Jack eats about 5 different foods, all of them beige. i comfort myself with the reminder that they are organically beige. I figure I can either let him eat his beige slop until he gets over it, or deal with the barf. Jack is a barfer. Nothing ends an argument about "trying new things" quicker than a nice warm puddle of sick.

Isaac has no such qualms. The other day he requested: smoked salmon, pickles, and olive paste on flatbread. Standard fare for old Jewish men. Isaac is adventurous, lusty, and daring. But he has his preferences.

There is one culinary rule in Chez Norman-Sokoll: Broccoli. Thou Shalt Eat Broccoli. Not either kids favorite, but they will both eat it without barfing. Yesterday for dinner I chose carrots (the only other non-beige item Jack will ingest, albeit grudgingly). Isaac remarked, "We're not having Broccoli??!! My favorite??!!"
Thinking we had reached the promised land of vegetable appreciation, I scooped Isaac up and said, "Broccoli is your favorite, huh?"

"No dad. Not having Broccoli. That's my favorite."

Jack enjoying some beige...

Monday, November 29, 2010


One of the myriad things I love about being a dad is getting to re-examine all the rules I have made up for myself, or taken on because of my socialization. Remember the jingle "You can't have cookies for breakfast, but you *can* have Cookie Crisp"? It took me 30+ years and two little boys to make me realize that that is utter B.S.

You can TOTALLY have cookies for breakfast.

You can also have cheese for dinner. Just cheese, no crackers.

You can squeeze four people into a queen bed. Every night, between the hours of 3 and 5am.

You can turn your apartment into a jungle gym, play drums on ANYTHING, eat dirt, dump an entire tub of water on the bathroom floor (that why it's made of tile), and if you make something cool, you can tape that shizz RIGHT ON THE WALL.

There are some new rules, though, that I have been forced to learn. For Isaac's last birthday, I asked Jack if he wanted to make something for his brother. He thought about it for a minute, and then his face lit up as if he had been visited by a divine revelation. He then climbed up into my loft bed (where he creates all of his best art) and made this:

This is a Pig-Eating Monster. Yes, that is the little piggie's tail protruding from the monster's mouth, and that talk-bubble is the pig's final words: "AHHHHH"

The Monster, for it's part, seems to be saying "GKG", which I suppose is either the sound of furious chewing, or means "Yum" in Pig-Eating Monster speak.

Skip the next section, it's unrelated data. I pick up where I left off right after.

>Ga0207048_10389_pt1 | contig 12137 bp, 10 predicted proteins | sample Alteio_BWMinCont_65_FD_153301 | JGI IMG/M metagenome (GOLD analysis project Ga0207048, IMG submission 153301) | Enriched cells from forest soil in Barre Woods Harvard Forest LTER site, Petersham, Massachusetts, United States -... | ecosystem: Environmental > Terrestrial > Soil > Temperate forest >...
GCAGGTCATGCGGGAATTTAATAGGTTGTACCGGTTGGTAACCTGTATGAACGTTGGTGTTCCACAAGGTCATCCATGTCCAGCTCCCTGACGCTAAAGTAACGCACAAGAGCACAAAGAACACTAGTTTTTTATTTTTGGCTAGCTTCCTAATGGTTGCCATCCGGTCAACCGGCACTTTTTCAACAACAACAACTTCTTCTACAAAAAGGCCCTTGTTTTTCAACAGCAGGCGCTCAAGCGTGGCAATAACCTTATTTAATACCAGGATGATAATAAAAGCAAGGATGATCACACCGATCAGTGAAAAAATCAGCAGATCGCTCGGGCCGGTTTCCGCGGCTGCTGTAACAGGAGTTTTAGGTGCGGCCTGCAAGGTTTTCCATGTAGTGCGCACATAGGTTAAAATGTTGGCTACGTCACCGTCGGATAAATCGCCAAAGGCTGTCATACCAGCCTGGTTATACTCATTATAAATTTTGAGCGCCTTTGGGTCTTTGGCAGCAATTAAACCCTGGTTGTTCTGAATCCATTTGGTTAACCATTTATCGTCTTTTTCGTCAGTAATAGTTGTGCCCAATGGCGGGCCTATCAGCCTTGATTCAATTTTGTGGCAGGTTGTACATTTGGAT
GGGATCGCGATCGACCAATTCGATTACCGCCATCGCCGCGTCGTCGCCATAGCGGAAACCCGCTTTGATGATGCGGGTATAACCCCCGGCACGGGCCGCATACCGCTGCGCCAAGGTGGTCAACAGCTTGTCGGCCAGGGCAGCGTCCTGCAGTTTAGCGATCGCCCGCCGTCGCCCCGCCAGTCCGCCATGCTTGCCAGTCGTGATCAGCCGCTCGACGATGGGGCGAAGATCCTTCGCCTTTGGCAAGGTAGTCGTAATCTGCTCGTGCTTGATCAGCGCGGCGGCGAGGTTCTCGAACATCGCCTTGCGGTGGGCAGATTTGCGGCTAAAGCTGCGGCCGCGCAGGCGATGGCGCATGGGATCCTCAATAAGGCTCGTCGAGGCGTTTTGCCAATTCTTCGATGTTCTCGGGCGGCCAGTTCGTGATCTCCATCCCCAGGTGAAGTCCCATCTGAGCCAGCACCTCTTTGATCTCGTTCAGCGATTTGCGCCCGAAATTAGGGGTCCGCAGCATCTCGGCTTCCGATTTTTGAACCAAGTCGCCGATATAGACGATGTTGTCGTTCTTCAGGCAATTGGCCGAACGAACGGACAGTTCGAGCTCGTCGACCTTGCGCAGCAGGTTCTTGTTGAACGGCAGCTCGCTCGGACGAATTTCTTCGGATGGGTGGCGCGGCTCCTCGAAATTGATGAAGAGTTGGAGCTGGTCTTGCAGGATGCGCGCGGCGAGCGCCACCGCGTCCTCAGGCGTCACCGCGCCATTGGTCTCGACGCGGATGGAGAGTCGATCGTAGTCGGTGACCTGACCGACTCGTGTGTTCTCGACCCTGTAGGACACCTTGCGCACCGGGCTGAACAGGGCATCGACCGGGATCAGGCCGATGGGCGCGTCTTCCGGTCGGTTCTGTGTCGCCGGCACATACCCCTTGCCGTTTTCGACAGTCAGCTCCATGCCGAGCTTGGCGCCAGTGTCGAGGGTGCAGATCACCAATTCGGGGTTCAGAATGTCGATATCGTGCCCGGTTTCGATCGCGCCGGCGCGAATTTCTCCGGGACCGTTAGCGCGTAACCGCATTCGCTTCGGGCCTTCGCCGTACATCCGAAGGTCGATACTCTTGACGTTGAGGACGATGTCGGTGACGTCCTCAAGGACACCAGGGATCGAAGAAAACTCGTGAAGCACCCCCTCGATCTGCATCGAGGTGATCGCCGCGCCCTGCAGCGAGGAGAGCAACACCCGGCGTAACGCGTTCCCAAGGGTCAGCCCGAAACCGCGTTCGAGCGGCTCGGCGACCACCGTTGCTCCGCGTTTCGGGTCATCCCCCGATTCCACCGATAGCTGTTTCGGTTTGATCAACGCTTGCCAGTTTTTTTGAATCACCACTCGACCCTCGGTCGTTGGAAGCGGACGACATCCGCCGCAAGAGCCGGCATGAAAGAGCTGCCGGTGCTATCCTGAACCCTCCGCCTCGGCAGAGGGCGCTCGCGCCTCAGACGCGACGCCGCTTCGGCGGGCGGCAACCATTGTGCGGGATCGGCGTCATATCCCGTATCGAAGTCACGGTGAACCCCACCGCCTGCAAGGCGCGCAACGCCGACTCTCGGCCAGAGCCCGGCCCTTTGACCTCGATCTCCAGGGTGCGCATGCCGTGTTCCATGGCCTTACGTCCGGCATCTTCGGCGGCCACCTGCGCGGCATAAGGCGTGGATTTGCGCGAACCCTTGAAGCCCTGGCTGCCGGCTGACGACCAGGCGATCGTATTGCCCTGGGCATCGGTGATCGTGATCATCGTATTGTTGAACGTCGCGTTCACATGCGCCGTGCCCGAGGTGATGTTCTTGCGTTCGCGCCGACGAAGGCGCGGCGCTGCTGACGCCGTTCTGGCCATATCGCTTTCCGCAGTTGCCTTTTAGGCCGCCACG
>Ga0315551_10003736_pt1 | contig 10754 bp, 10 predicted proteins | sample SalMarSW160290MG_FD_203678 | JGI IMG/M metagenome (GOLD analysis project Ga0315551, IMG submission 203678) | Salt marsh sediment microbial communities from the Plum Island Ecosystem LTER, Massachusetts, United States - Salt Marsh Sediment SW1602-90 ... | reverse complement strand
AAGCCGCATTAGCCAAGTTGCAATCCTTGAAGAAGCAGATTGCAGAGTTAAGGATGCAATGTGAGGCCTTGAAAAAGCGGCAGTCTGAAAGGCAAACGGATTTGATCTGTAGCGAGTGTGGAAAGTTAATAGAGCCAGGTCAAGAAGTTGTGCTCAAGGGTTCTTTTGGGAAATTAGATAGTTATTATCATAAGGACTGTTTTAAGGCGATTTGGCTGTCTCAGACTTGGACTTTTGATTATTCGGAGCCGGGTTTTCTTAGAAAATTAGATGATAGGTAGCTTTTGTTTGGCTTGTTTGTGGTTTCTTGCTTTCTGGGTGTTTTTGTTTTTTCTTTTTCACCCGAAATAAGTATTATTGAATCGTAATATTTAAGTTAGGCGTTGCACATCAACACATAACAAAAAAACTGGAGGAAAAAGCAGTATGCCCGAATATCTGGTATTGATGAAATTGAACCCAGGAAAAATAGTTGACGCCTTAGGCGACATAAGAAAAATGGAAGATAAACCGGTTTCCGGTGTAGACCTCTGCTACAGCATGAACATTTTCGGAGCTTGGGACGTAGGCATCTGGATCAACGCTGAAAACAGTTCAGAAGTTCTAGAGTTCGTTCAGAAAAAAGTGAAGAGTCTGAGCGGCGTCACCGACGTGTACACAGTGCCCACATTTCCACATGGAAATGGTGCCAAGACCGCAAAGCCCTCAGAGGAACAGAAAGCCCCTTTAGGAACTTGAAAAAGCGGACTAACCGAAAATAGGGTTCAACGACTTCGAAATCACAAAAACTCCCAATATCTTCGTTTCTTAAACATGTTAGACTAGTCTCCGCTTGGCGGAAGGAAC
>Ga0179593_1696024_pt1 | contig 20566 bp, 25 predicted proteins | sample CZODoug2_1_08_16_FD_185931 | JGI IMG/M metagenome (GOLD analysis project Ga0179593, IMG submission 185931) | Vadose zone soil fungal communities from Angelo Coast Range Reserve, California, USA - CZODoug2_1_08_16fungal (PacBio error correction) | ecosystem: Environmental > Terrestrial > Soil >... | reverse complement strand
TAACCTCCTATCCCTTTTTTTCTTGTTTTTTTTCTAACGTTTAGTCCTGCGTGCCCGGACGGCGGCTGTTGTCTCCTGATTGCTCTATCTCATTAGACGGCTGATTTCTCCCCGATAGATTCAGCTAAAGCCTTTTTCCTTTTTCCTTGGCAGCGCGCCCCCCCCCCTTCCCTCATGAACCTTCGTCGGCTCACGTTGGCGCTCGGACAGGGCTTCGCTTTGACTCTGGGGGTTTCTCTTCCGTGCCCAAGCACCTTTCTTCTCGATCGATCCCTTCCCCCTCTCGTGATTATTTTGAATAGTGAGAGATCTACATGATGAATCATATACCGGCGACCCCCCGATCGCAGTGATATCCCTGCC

Jack proceeded to make pig-eating monsters for many other people on their special days. It became quite a thing. When Rebecca suggested that Jack incorporate this theme into his Christmas missives, he was shocked, and not a little disappointed in her. He sadly shook his head and said "Mom...Pig Eating Monsters are for birthdays."

I can live with that. Pass the cookies.


I thought raising two boys was going to be easier than a boy-girl pair. hand-me-downs to save money, sharing a bedroom, and once boy #2 came around, I figured I'd know what I was in for. Turns out having two boys in the house, no matter how hippy-dippy pacifist you try to raise them, is sort of like gladiator training camp. Boys don't just scream. Or rather, they do, but they swing while vocalizing. What starts out as a disagreement over what to watch on youtube escalates into a full-scale ground war by the time you can make it across the living room. If I could choose a super-power, it would be stretchy arms, like Mr. Fantastic.

The good news is that, in spite of all the bloodshed, they ADORE each other.

The computer was playing a photo slideshow tonight, and we stopped on one from several years ago where Jack was sitting on the bathroom floor, crying. It sounds kind of awful that I would take a picture of this, and I guess it is. I thought he looked cute.

Isaac says, brightly, "I think he is crying because I PUNCHED him in the FACE!"

Jack's eyes stay on the screen as he smiles crookedly and nods his head. "I think you're right, Isaac. I think you're right!"


Jack just woke up crying. Bad dream, I suspect.

He wouldn't say, in any case. He just wanted water. And cuddles.